It comes days after Britain vetoed the $69 billion deal that would have made Xbox the world’s third-largest games maker. Microsoft can appeal the decision in London until May 24.
Observers expect that Microsoft’s actions could encourage regulators in China and South Korea to give the green light. Japan approved it in March.
According to EU regulators, the company has responded to their concerns related to cloud streaming and others; Britain has a different opinion about cloud games because of the great concentration of “Microsoft” in the cloud market, which, however, the European Commission points out, now occupies only 1% of the market.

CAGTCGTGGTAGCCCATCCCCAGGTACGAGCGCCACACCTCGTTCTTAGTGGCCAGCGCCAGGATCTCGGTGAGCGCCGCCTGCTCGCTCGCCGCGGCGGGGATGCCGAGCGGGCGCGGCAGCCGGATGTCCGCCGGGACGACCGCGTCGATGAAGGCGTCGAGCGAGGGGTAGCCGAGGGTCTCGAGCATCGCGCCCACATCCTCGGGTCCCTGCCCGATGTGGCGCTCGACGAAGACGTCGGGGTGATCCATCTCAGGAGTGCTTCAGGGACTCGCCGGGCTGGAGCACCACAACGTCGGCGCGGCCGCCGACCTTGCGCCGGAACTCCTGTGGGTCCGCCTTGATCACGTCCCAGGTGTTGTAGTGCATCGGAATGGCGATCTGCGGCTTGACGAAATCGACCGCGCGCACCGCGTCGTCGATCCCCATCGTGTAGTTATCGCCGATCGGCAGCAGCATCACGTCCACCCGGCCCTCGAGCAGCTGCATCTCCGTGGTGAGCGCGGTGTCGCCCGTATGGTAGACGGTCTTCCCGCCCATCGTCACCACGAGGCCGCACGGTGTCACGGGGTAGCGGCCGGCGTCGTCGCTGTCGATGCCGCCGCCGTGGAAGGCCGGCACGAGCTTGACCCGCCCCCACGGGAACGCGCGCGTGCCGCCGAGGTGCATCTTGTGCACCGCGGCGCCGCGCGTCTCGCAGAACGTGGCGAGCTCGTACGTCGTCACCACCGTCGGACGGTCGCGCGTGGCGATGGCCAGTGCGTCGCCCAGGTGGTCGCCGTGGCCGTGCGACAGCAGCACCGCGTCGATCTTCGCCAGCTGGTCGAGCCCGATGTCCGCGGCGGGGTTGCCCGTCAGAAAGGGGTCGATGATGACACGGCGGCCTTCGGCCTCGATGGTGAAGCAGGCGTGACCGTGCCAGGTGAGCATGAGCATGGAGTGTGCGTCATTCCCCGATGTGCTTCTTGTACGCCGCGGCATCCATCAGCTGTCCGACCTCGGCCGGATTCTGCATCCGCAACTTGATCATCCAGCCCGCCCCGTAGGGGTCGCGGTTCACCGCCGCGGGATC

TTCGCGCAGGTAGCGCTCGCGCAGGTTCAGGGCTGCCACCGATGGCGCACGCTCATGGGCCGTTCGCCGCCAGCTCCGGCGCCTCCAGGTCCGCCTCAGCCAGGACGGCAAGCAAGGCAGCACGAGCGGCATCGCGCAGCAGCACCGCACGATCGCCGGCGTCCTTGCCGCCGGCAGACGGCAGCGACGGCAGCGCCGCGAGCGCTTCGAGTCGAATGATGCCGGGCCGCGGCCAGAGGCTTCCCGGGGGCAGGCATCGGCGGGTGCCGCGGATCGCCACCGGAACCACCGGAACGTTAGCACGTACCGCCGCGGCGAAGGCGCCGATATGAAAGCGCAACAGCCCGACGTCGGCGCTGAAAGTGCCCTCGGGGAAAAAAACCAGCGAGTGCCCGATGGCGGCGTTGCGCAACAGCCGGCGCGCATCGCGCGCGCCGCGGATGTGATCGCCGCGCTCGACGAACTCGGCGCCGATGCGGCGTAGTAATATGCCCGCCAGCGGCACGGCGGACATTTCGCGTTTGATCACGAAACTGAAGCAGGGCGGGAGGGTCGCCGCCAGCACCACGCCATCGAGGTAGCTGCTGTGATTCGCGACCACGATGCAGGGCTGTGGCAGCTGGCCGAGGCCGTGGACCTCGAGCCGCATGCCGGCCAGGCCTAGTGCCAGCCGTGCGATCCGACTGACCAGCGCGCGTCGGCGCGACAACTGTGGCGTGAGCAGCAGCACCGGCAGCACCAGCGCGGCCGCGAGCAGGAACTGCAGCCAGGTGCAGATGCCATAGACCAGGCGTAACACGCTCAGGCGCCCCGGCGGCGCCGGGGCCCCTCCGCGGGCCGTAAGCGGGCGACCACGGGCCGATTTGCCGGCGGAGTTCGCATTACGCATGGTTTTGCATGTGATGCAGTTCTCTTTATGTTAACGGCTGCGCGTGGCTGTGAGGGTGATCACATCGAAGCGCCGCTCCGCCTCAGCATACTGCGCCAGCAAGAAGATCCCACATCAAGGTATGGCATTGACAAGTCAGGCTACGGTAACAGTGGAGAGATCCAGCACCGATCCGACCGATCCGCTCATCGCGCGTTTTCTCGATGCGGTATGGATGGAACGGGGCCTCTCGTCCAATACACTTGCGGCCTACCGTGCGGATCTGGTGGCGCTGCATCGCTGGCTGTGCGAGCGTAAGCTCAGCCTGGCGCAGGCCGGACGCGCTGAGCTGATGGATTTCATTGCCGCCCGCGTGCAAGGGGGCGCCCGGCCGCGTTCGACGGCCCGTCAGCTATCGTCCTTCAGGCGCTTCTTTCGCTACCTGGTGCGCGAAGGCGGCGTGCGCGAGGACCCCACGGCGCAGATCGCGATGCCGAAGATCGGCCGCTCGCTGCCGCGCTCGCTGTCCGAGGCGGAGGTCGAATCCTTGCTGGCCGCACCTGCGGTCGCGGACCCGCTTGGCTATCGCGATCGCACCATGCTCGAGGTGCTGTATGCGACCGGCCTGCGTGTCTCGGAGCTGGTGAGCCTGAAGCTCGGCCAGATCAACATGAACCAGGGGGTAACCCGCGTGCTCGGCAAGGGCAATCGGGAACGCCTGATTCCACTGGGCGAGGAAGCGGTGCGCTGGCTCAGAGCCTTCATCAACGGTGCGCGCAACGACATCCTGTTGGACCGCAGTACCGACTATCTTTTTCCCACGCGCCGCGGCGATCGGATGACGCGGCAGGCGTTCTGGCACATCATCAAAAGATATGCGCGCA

“They (the British regulator – note ed.) think that the market is developing faster than we think, says Vesteger, quoted by “Reuters”. “There is a paradox here because we think that the proposed solutions… will enable licensing for many more (companies – ed.) in the cloud gaming market.”
The deal is even described as pro-competitive because of “practical and effective” (in the words of European Commissioner Margrethe Vesteger) 10-year free license agreements for gamers and competing companies, improving the conditions for cloud game streaming compared to the current one.